“You can’t cut the balls off Superman!”
Well no, not if you don’t want to see him really angry. So screams a cartoonist railing against his life’s work being neutered. If an artist’s superpower lies in creative expression, then removing the ability can turn a hero into a villain.
Such is the transformation Jon Lansdale (Michael Caine) undergoes after losing his drawing fingers in a car accident. Stripped of his ability to create, artistic impotence manifests itself into a literal rogue killer hand in writer-director Oliver Stone’s sophomore ‘B-movie on an A-budget’ horror romp.
Jon is a writer/artist enjoying success with his Conan the Barbarianesque newspaper strip, a beautiful wife, happy daughter and lakeside studio. Soft-focus domestic bliss isn’t all it’s cracked up to be however, with a wife straining for independence and her own apartment in New York awakening jealousy and paranoia where a muse should be.
The daughter’s discovery of a dismembered snake’s tail in the grass, still twitching in reflexive imitation of life, foreshadows the separation to come. Making the elementary passenger error of waving at other motorists while arguing with his other half, Jon’s hand is severed off by a truck and lost in the roadside shrubbery.
If the control freak artist’s anger was simmering before, then boiling point comes with the loss of his money-making ‘manhood’. Meanwhile, the littlest hobo hand reappears, ironically sharing his previous owner’s grievances and vengeful rage-lust, so beginning a crazed spiral into madness, murder and batshit illogicality as those that irritate Jon soon feel the touch of rotting fingers…
Caine’s central performance anchors the movie despite itself. This is an acting masterclass – resentment simmering behind lizard eyes, seesawing between bursts of caustic anger and endearing sympathy. He often got pretty shouty in pulpier ‘for the cheque’ 70s/80s roles (see The Swarm, or don’t), but he brings the value here – watching his killer cogs turn is crazy enjoyable.
He’s often fighting against his own boss in maintaining credibility. Stone throws in a series of sledgehammer directorial choices that frequently bring guffaws. The camera assumes the crawling hand’s point-of-view (like, how?!); lightning flashes signal Caine’s rising temper; the blackouts/murder scenes are filmed in black and white, although even some of these merge into cheat dream sequences.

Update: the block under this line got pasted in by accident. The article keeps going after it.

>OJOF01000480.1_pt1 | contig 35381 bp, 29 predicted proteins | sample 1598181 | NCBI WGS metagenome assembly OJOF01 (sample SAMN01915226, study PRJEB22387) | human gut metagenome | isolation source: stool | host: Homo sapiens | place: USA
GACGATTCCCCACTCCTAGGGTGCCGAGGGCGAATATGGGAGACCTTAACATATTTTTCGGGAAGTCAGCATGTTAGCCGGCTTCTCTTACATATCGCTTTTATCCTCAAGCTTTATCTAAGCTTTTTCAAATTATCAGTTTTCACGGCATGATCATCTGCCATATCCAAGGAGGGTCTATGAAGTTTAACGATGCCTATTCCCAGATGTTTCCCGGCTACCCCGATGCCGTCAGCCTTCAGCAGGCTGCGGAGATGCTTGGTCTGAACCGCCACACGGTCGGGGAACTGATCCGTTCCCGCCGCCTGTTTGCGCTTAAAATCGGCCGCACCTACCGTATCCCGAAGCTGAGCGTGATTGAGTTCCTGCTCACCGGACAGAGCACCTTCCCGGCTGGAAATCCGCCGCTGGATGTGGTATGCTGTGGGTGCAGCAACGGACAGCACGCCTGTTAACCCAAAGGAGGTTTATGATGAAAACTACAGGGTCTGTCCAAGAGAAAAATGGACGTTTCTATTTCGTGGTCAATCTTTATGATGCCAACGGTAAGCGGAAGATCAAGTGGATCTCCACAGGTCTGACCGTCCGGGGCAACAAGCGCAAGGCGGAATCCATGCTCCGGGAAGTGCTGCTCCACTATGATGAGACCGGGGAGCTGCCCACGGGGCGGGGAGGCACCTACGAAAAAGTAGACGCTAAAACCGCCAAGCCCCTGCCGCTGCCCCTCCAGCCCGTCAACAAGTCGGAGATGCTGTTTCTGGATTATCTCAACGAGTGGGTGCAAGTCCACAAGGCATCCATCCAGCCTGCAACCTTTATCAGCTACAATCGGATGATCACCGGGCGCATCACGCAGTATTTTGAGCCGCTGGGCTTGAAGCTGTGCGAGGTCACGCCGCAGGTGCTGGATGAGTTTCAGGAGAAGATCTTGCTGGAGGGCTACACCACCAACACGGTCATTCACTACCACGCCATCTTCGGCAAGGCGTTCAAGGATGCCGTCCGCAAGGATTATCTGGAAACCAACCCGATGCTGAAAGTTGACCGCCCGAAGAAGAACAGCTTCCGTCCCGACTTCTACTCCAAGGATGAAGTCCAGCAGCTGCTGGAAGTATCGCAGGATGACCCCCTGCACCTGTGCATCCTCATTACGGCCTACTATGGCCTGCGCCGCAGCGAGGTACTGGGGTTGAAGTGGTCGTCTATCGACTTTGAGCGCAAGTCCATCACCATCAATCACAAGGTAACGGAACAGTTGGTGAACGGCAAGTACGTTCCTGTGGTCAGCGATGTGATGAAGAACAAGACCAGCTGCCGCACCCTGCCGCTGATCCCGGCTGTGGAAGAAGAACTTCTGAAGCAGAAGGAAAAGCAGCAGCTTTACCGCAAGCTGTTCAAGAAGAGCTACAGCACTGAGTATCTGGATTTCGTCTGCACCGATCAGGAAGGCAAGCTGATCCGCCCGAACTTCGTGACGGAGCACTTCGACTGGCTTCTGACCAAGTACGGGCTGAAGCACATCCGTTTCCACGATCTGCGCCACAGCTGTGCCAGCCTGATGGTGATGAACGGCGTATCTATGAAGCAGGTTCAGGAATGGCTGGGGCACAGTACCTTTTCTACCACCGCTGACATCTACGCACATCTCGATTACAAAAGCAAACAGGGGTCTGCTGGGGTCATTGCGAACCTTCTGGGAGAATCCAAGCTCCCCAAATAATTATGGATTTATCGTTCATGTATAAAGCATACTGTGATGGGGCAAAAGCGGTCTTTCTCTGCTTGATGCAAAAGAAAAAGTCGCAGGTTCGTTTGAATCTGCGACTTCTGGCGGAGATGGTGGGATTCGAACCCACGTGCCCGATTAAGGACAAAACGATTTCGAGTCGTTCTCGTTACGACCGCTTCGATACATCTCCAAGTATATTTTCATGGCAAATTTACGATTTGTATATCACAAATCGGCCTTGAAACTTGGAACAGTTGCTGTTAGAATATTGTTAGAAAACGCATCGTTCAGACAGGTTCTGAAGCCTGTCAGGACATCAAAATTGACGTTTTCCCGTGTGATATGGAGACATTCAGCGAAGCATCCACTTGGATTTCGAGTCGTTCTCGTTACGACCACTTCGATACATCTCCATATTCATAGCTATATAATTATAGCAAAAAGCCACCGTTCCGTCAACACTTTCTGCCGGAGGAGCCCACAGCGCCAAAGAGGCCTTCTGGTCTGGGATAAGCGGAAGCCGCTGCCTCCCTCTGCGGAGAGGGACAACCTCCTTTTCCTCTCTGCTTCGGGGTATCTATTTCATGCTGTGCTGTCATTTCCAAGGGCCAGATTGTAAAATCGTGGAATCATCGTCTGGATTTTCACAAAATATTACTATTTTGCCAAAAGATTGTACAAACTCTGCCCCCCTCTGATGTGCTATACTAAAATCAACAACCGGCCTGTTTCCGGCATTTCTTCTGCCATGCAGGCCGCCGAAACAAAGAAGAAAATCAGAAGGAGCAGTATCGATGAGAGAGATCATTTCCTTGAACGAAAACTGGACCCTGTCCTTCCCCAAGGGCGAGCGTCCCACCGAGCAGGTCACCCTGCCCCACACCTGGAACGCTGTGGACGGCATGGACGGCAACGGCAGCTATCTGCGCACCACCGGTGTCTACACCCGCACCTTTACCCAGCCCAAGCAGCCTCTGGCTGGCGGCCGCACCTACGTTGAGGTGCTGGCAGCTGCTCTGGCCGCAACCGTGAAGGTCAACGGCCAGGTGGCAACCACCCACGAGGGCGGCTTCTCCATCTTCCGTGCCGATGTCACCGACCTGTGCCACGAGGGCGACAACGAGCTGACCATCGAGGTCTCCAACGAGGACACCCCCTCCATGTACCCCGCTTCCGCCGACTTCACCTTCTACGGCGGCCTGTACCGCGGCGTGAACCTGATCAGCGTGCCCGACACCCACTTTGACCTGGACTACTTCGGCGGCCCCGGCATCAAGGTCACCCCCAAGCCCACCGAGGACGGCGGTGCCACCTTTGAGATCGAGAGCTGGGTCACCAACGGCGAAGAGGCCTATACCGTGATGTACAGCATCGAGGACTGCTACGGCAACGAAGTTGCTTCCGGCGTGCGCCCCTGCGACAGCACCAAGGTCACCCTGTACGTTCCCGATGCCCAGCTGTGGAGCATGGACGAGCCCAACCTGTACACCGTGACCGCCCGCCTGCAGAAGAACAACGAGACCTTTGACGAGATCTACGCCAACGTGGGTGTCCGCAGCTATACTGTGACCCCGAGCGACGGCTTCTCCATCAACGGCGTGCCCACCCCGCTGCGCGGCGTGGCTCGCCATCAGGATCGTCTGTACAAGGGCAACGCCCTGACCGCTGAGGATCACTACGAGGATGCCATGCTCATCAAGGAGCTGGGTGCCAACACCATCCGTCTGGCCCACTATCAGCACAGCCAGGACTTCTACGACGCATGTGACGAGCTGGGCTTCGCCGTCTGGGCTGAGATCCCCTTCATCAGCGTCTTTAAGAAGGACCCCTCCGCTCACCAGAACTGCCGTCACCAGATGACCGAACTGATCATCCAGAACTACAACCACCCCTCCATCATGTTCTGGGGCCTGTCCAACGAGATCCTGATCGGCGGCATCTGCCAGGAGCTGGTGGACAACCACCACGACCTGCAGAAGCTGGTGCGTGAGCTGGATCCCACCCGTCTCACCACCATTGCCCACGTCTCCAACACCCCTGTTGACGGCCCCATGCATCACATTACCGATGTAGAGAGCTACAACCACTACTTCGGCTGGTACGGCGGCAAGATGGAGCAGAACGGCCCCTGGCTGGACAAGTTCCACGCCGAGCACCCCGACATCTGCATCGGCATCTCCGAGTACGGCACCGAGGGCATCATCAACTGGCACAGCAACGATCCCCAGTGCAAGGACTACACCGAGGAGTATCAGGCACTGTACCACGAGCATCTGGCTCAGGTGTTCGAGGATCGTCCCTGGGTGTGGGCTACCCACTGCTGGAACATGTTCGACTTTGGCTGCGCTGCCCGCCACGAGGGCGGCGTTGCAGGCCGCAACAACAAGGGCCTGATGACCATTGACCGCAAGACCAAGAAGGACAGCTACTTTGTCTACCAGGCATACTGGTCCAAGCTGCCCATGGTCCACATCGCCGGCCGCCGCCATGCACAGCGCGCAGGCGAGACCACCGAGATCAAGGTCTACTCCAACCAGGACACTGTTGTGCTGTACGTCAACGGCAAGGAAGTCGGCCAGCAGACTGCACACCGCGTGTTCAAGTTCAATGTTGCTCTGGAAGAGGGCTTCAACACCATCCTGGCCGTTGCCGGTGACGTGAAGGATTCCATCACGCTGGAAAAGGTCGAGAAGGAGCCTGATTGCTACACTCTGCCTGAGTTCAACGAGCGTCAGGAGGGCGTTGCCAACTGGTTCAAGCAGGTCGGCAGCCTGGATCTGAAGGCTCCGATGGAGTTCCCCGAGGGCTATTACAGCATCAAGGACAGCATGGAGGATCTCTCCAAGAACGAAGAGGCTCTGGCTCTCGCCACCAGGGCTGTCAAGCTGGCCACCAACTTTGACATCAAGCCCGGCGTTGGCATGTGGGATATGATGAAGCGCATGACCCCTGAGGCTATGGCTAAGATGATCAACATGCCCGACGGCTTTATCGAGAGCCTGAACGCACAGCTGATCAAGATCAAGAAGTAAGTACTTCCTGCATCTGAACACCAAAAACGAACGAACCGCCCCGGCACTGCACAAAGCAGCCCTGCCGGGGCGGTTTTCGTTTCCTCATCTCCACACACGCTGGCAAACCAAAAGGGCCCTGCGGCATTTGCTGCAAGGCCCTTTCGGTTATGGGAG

The biggest jump shocks come from a black cat leaping into frame. The same pussy also crashes through a glass window leaving Caine and the audience scratching their heads at such what-the-fuckery. The first victim is a hobo played by Stone himself, meta-killing his own career.
It’d be easy to claim Stone tired of these pulp shenanigans, turning to ‘serious’ cinema to make his name five years later with the double header of semi-biographical Oscar-winner Platoon and furious political masterpiece Salvador, both in 1986.
But the angry auteur often dipped his toe into camp over a colourful career, from the cartoon chainsaw of Natural Born Killers, through producing bad taste classic Freeway, to slapstick noir U-Turn. He’s not a clean boy guv’nor, but he knows how to wear a suit, as Mr Caine might say.
This is still a personal work, channelling the raging egotistical artist schtick into schlock fun. Jon Lansdale’s frustration over the dilution of his work are a reflection of Stone’s own experiences struggling to get his megaphone voice heard across Hollywood static.
The Hand remains a curio, teetering between psychological thriller and horror hokum, being way better than you expect but not half as good as it could have been – an entertaining sidenote in the margins of two spectacularly illustrious careers. Nevertheless, the base theme of creative emasculation serves as a fun warning to aspiring artists everywhere.
Along with watching out for that darn cat.